I don't want to post the entire article here on the blog because of its length, but here is the lead section:
The Exploration of Io, one of Jupiter's four largest moons, began with its discovery in 1610 and continues today with Earth-based observations and visits by spacecraft to the Jupiter system. The Italian astronomer Galileo Galilei was the first to record an observation of Io on January 8, 1610, though Simon Marius may have also observed Io at around the same time. For the next two and a half centuries, Io remained an unresolved, 5th-magnitude point of light in astronomers' telescopes. During the 17th century, Io and the other Galilean satellites served a variety of purposes, such as helping mariners determine their longitude, validating Kepler's Third Law of planetary motion, and determining the time required for light to travel between Jupiter and Earth. Based on ephemerides produced by astronomer Giovanni Cassini and others, Pierre-Simon Laplace created a mathematical theory to explain the resonant orbits of Io, Europa, and Ganymede. This resonance was later found to have a profound effect on the geologies of the three moons. Improved telescope technology in the late 19th and 20th centuries allowed astronomers to resolve (that is, see) large-scale surface features on Io. New technologies also allowed astronomers to estimate Io's diameter, mass, and surface composition, as well as discover the moon's effect on Jupiter's magnetic field.Again, the rest of the article can be read over at Wikipedia. Among the things you might learn include Io's role in the drawing of the Mason-Dixon Line, post-Pioneer models of Io's surface composition, and the sampling of the Thor plume by Galileo.
The advent of unmanned spaceflight in the 1950s and 1960s provided an opportunity to observe Io up-close. The flybys of the two Pioneer probes, Pioneer 10 and 11, in 1973 and 1974 provided the first accurate measurement of Io's mass and size. Measurements from the Pioneers also allowed for the discovery of an intense belt of radiation near Io as well as an Ionian ionosphere. In 1979, the two Voyager spacecraft flew through the Jupiter system. Voyager 1, during its encounter in March 1979, observed active volcanism on Io for the first time and mapped its surface, particularly the side that faces Jupiter, in great detail. The Voyagers also observed the Io plasma torus and Io's sulfur dioxide atmosphere for the first time. In order to study the Jovian study in better detail and over a longer period of time, NASA launched the Galileo spacecraft in 1989, which entered orbit in December 1995 following the first close flyby of Io by an unmanned spacecraft. Galileo orbited Jupiter until crashing into the giant planet in September 2003. In between, Galileo flew by Io six more times between late 1999 and early 2002, providing high-resolution images and spectra of Io surface, confirming the presence of high-temperature silicate volcanism on Io. Distant observations by Galileo during parts of the missions allowed planetary scientists to study surface changes on Io's surface as a result of the moon's active volcanism.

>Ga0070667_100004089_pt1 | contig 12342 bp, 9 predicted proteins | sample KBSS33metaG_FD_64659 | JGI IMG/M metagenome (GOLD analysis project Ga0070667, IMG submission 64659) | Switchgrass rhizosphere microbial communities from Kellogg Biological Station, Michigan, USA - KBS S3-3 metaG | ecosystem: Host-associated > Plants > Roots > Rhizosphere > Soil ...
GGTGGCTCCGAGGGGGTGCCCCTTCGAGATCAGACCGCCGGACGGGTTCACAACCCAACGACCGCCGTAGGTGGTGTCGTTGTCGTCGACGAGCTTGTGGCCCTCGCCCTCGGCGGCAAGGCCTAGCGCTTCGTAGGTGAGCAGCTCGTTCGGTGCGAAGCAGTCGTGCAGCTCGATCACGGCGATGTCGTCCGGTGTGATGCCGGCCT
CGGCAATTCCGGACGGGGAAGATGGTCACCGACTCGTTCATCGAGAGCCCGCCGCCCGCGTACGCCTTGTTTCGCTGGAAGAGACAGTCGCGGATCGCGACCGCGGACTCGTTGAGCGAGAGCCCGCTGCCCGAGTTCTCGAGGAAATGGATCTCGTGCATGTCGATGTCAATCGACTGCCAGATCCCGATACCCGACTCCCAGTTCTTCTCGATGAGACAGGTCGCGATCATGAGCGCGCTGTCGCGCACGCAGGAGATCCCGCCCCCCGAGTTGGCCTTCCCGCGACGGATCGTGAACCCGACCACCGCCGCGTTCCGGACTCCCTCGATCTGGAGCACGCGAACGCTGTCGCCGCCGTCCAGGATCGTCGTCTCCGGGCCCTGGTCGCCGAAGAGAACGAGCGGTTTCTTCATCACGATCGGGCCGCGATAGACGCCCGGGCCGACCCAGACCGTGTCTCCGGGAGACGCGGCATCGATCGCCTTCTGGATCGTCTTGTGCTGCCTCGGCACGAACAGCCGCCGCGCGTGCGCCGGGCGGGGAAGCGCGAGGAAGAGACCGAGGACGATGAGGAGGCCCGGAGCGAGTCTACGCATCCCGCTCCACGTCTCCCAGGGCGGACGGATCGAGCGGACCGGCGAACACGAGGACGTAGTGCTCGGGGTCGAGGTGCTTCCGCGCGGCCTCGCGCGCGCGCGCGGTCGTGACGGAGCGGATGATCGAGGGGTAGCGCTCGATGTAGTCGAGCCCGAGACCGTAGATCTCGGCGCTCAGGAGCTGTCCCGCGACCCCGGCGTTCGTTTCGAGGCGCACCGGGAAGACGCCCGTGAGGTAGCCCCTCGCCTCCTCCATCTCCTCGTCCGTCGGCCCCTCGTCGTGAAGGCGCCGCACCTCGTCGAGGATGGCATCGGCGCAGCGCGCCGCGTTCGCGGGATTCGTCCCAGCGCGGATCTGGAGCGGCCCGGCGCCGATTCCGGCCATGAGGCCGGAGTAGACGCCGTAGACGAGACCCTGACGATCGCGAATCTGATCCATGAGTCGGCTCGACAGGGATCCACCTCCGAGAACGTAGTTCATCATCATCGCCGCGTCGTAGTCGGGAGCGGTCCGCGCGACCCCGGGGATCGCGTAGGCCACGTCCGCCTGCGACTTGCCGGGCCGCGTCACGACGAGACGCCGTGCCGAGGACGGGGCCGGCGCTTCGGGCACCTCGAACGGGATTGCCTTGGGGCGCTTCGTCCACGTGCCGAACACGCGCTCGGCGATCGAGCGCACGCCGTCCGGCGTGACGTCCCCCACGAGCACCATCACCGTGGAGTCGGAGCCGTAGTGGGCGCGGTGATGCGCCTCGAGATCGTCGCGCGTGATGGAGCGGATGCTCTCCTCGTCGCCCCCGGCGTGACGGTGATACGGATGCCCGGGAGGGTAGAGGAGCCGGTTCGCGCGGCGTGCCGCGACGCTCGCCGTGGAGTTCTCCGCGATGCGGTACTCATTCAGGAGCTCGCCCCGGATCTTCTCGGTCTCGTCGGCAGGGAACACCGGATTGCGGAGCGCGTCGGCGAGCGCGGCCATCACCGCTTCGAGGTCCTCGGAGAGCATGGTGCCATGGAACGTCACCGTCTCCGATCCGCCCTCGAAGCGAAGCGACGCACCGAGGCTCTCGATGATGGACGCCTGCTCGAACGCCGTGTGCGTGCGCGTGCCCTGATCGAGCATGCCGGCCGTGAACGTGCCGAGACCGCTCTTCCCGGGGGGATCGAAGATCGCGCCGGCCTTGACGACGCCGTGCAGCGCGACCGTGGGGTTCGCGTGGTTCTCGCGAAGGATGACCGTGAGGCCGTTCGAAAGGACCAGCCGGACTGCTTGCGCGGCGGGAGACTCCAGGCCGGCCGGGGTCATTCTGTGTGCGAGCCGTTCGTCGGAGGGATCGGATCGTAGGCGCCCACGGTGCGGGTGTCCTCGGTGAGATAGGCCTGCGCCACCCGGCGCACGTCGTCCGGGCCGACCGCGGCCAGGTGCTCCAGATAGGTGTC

Following Galileo and a distant encounter by the Pluto-bound New Horizons spacecraft in 2007, NASA and the European Space Agency (ESA) generated plans to return to the Jupiter system and Io. In 2009, NASA approved a plan to send an orbiter to Jupiter's moon Europa called the Jupiter Europa Orbiter as part of a joint program with ESA called the Europa/Jupiter System Mission. The ESA component of the project, the Jupiter Ganymede Orbiter, is on their short list of large-scale missions to be launched in the next decade with final approval coming in 2011. While these missions will perform Io science as ancillary to their primary mission targets, the proposed NASA Discovery mission, the Io Volcano Observer, would explore Io as part of its primary mission, though this project still needs to go through a competition process to be approved. In the meantime, Io continues to be observed by Earth-based astronomers, utilizing new technologies such as adaptive optics and improved telescopes such as Keck, the European Southern Observatory, and the Hubble Space Telescope.
Link: Exploration of Io [en.wikipedia.org]